Tuesday, September 20, 2011

Self-Contained Farming in Bali

ALL photos courtesy: Sara Novak

The need for the self-contained family farming community is all the more evident after seeing places where it still persists. Besides, the obvious food and financial benefits of growing your own food, I believe it helps to build a camaraderie between villagers that just doesn't exist in our urban lifestyle.

Farming villages and small towns used to be the norm in the USA, Canada and many other countries until the populations started moving away from the farm and toward the city. Those farms that do remain are often enormous and blanketed with genetically-modified corn and soy.

But such a self-contained farming community does still exist in the tiny community of Tetebatu on the Indonesian island of Lombok, just an hour away from Bali. Bali is a "must" on my list of places to visit before I die.

The village has several varieties of rice that each serve a different purpose. The harder varieties were grown for everyday use and the more expensive black rice variety was used on special occasions to make rice wine and rice pudding.

The village makes its own coffee directly from the trees on the farm and then roasts it with coconut to make some of the most delicious coffee ever. Meals also include coconut, mango, avocado, papaya, and durian from trees that dot the land. While I have never tried durian, I understand that if you can get the past the smell - it smells like rotting meat - the flesh is absolutely delicious with a pudding-like texture. They also cultivate peppers, long beans, tobacco, and various other crops to support the community.

Only a few varieties of rice as well as the tobacco ever leave the farm. Cows were eaten on very special occasions and chickens cluck around the farm freely until their unlucky day finally came.

While undoubtedly the village is poor, the people aren't unhappy bearing out one of my theories. I have always felt that in many ways third-world countries are far ahead of our so-called "developed" society. While their material possessions may be few, they seem to possess an inner serenity that few of us in the developed countries ever obtain.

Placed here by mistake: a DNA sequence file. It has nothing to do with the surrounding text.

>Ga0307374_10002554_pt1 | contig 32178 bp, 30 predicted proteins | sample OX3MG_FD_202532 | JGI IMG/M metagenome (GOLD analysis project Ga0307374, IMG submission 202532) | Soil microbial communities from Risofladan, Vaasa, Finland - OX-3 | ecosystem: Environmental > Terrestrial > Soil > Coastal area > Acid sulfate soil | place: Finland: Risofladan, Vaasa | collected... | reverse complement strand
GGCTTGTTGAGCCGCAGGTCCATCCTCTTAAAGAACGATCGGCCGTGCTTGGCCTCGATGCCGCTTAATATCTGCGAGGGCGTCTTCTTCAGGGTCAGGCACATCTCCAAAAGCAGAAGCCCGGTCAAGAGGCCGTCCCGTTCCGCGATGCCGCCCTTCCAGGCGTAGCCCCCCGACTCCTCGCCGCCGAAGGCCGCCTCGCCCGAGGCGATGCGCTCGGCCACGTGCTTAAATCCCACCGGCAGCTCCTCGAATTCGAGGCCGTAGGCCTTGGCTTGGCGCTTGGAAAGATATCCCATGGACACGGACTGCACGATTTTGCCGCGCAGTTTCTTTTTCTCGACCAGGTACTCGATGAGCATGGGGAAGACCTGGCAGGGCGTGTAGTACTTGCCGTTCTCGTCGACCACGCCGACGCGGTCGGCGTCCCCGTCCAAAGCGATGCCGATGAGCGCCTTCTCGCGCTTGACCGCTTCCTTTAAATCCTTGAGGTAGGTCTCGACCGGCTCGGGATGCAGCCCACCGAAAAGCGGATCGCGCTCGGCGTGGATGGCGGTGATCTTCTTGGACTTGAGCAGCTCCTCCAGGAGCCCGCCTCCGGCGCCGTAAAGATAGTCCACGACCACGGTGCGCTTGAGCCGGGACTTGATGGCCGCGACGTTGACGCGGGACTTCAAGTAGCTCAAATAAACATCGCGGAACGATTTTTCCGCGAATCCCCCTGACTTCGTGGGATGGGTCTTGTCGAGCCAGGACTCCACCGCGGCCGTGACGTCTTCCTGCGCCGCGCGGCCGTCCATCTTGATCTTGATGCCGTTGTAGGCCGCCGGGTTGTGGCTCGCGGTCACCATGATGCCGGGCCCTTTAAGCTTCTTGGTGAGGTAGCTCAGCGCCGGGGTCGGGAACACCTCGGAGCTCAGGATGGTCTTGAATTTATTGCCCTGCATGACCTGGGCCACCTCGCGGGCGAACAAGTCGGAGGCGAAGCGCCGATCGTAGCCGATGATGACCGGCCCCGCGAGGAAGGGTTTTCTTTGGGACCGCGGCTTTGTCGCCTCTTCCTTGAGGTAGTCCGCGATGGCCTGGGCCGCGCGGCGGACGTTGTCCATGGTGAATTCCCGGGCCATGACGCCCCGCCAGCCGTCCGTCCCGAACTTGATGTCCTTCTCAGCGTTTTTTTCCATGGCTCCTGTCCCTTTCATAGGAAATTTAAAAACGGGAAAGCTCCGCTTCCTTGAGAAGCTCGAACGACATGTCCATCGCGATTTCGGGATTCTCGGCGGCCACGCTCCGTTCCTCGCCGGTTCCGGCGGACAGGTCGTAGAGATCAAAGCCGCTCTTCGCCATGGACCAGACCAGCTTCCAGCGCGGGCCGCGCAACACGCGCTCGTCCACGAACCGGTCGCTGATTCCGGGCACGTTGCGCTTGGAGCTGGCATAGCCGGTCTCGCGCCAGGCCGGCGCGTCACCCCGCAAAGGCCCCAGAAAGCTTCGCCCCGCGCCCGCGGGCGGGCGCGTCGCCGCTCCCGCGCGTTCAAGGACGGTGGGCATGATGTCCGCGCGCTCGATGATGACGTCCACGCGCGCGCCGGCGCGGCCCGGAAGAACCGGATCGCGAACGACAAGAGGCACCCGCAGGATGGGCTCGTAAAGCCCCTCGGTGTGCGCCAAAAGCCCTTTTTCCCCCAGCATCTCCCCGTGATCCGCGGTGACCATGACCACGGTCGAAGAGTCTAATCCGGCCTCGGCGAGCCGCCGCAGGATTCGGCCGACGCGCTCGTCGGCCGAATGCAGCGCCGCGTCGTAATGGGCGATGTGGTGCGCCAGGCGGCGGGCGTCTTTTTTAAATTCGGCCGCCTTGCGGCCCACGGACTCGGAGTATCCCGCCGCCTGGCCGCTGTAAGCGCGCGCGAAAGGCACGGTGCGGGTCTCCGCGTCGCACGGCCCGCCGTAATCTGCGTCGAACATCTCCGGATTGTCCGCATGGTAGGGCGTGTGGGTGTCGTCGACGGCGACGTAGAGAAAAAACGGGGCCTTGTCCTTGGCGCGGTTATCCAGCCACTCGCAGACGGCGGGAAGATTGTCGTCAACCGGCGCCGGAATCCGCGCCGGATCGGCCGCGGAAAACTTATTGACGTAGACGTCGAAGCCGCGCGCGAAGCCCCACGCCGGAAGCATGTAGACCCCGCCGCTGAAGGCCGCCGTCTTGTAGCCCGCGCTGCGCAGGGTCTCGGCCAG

This simple existence revolves around a strong sense of community and a dependence on their neighbor for survival. There’s little need to buy anything and little access even if you wanted to. No one is overweight as their food is naturally additive-free and no day will ever be spent behind a desk. Their natural, additive-free diet is what allows for even senior members of the community to still work and enjoy the camaraderie of their friends in the fields.

This sort of lifestyle for the most part no longer exists in the USA, Canada or other countries because “modern conveniences” have removed the need for the village.

But has it really? It seems unlikely that we’ll ever return to the self-contained village; but, I believe that is our loss. It is that kind of mentality that sees these villages through all the hard times that may befall them. It is that mentality that I would dearly love see return.

I have the privilege of sponsoring 4 World Vision children. My heart aches when I see children today fighting over possession of a toy or anything else. We seem to have become such a nation of "what's in it for me-ers" that we fail to see past ourselves. Yet, I know when I send candies in the mail for my sponsored children not one of them will eat those candies alone. They will share with every single member of their family; so, everyone gets a share of the treat.

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